Thanks to the internet, auto shoppers start the process with more information than ever before.  In fact, 42% of customers know the make and model of the vehicle they want to purchase before even setting foot into a dealership. 32% know the dealership from which they are going to purchase a vehicle.  This means dealerships have gotten more competitive in their advertising because they aren’t just selling cars anymore – they’re selling their services, their sales team, and their dealership as a whole.  

Because users know more information before even starting the initial research step, the urgency to buy has increased.

2. Consumers look for maximum transparency

During the research portion of the car-buying experience (that is now a constant, ongoing process thanks to the “always shopping” mentality), people are visiting an average of 12 auto touch-points before making a final decision – and this doesn’t include advertisements seen on social media or online.

Because consumers are spending more time researching and conducting more thorough research on auto websites and 3rd-party platforms, it’s important that a website provides the most information possible – including pricing.  

80% of buyers are looking at prices first during their research process.

Most websites only provide approximately 40% transparency and consumers are being more selective about which dealership they use. So it’s crucial to auto dealerships that their website be top notch (and mobile responsive) in order to compete with other dealerships in their area.  

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3. Consumers need validation when choosing a dealership

Inventory variety and vehicle pricing make up for 50% of why a consumer chooses a specific dealership when going to make a purchase. And one of the most important factors is knowing they aren’t getting ripped off.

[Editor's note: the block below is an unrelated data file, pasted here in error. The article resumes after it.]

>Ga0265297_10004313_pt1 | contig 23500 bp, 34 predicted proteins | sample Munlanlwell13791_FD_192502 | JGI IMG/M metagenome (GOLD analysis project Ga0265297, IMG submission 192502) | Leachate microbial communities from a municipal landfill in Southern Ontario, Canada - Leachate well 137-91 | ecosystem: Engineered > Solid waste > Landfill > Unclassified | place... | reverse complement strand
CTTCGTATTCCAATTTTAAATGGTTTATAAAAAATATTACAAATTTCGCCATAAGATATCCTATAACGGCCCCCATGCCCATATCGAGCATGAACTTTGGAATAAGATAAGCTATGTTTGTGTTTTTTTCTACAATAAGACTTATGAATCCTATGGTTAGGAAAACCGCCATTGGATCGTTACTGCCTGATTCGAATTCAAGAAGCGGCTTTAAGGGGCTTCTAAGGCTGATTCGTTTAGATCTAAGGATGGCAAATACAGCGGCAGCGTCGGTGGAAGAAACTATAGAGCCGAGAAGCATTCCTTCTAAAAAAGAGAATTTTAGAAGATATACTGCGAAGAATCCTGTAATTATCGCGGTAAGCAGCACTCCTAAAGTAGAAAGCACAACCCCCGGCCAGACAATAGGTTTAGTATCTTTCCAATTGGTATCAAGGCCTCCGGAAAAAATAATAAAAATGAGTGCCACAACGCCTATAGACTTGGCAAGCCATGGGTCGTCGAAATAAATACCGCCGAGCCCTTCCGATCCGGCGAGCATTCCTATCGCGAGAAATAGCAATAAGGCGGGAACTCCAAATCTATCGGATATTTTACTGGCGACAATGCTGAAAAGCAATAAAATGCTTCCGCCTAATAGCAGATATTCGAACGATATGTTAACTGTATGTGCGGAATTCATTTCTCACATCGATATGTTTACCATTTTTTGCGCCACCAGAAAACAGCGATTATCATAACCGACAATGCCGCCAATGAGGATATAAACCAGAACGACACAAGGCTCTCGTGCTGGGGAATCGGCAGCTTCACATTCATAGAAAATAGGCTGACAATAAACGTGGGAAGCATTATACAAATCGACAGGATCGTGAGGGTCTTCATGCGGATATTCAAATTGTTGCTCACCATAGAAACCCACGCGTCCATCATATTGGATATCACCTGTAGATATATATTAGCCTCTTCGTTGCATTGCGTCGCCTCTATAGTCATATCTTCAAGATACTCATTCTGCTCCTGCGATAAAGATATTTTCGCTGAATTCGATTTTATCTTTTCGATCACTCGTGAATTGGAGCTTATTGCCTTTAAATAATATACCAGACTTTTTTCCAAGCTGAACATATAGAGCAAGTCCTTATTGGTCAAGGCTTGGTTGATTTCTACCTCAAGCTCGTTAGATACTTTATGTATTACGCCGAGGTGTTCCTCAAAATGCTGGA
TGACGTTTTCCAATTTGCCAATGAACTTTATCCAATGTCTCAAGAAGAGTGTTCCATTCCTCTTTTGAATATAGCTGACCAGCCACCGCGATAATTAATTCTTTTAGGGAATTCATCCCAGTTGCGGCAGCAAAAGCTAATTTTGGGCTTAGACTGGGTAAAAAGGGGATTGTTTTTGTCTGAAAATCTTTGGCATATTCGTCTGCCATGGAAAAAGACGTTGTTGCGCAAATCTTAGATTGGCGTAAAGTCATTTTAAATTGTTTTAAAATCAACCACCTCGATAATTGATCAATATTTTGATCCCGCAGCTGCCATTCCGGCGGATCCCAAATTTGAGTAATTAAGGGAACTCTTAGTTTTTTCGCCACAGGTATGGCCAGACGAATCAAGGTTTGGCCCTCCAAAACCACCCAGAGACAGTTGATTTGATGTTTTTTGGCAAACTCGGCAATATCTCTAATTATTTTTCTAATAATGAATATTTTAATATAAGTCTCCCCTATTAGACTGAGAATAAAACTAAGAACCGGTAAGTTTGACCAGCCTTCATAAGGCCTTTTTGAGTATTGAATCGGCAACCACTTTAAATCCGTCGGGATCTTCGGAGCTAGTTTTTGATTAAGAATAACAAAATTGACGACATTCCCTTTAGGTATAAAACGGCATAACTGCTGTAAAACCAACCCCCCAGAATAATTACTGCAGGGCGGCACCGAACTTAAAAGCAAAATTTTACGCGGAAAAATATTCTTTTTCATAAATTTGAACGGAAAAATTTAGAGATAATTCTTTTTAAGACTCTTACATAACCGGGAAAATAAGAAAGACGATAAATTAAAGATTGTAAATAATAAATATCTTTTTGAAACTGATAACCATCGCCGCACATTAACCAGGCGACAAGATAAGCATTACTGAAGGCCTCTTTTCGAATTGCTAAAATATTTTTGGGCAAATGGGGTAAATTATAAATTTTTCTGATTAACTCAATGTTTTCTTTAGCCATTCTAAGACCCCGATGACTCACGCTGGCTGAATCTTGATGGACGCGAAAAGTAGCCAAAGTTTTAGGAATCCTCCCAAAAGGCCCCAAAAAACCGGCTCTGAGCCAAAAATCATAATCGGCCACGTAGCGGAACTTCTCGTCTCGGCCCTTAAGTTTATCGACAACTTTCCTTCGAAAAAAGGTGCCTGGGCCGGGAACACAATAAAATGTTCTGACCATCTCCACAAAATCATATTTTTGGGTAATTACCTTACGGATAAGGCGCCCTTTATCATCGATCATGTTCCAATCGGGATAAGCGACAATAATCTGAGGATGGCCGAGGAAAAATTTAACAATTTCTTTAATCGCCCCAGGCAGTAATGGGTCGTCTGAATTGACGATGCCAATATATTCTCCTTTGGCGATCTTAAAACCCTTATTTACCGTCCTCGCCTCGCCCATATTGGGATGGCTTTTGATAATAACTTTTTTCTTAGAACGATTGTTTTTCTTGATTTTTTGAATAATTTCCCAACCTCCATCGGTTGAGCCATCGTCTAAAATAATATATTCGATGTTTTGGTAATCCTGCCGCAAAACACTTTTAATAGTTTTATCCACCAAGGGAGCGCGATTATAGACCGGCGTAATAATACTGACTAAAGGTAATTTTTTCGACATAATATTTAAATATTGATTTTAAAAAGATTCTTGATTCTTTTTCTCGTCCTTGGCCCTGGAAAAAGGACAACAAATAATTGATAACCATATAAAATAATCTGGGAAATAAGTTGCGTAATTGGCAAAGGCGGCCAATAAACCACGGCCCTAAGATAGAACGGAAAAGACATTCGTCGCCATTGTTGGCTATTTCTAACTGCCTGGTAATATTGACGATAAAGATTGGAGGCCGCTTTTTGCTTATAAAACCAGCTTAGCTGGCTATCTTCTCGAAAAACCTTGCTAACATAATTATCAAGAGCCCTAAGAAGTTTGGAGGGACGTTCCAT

Consumers need price validation.  

This is critical for locking down customers and creating loyalty in your buyers. Everyone wants to know they are getting a good deal. When a consumer is at a dealership, it’s likely they are looking at the same vehicle online, whether it’s on a  manufacturer’s website or a competitor’s website to make sure they are getting the best deal possible. And they aren’t afraid to go elsewhere if a dealership won’t match the price. Make sure your sales team is providing a coherent and comprehensive experience – your online information must match what is being presented in person.  

Dealerships need to be aware of how they reach out to potential customers during the early stages of the process, because that will ultimately affect their decision to make a purchase or not.  Consumers want to be contacted in a way that is most convenient and comfortable for them – if they reach out via text, email, or Facebook, respond to them using the same method of communication.  This puts the consumer in control, which is vital in converting a lead into a customer. They choose the method of communication – it’s the dealership’s job to present the right information at the right time.  

4. Consumers visit fewer dealerships and take fewer test-drives

The decision process is one that consumers make quickly after completing their own thorough research.  

In fact, on average, Americans contact 3.1 dealerships, physically go visit 2.1 dealerships and only 1.6 test drives before deciding which car to buy. Because they already know the make, model, and dealership before going to purchase a car.  This ties back into the first step of the new sales model, making sure you are selling the actual dealership instead of just cars.  Make your dealership appealing and trustworthy and the sales will come. Have a positive online experience that offers full transparency and the sales will come.  Provide your users with all the information required to make an informed decision, and the sales will come.  See a pattern?  

Because consumers are doing most of their car-buying process before even setting foot into a dealership, it’s important that dealerships offer a pressure-free environment and deliver a simple, fast purchase experience. All while providing full transparency.  

It’s simply a matter of how consumers are purchasing vehicles and how dealerships are adapting to those changes and how the sales process as a whole is changing to fit the needs of consumers.  

Dealerships are competing more avidly with local competitors and now, they’re even competing with interaction-free car-buying experiences.

How has this shift affected the way you buy or sell a car?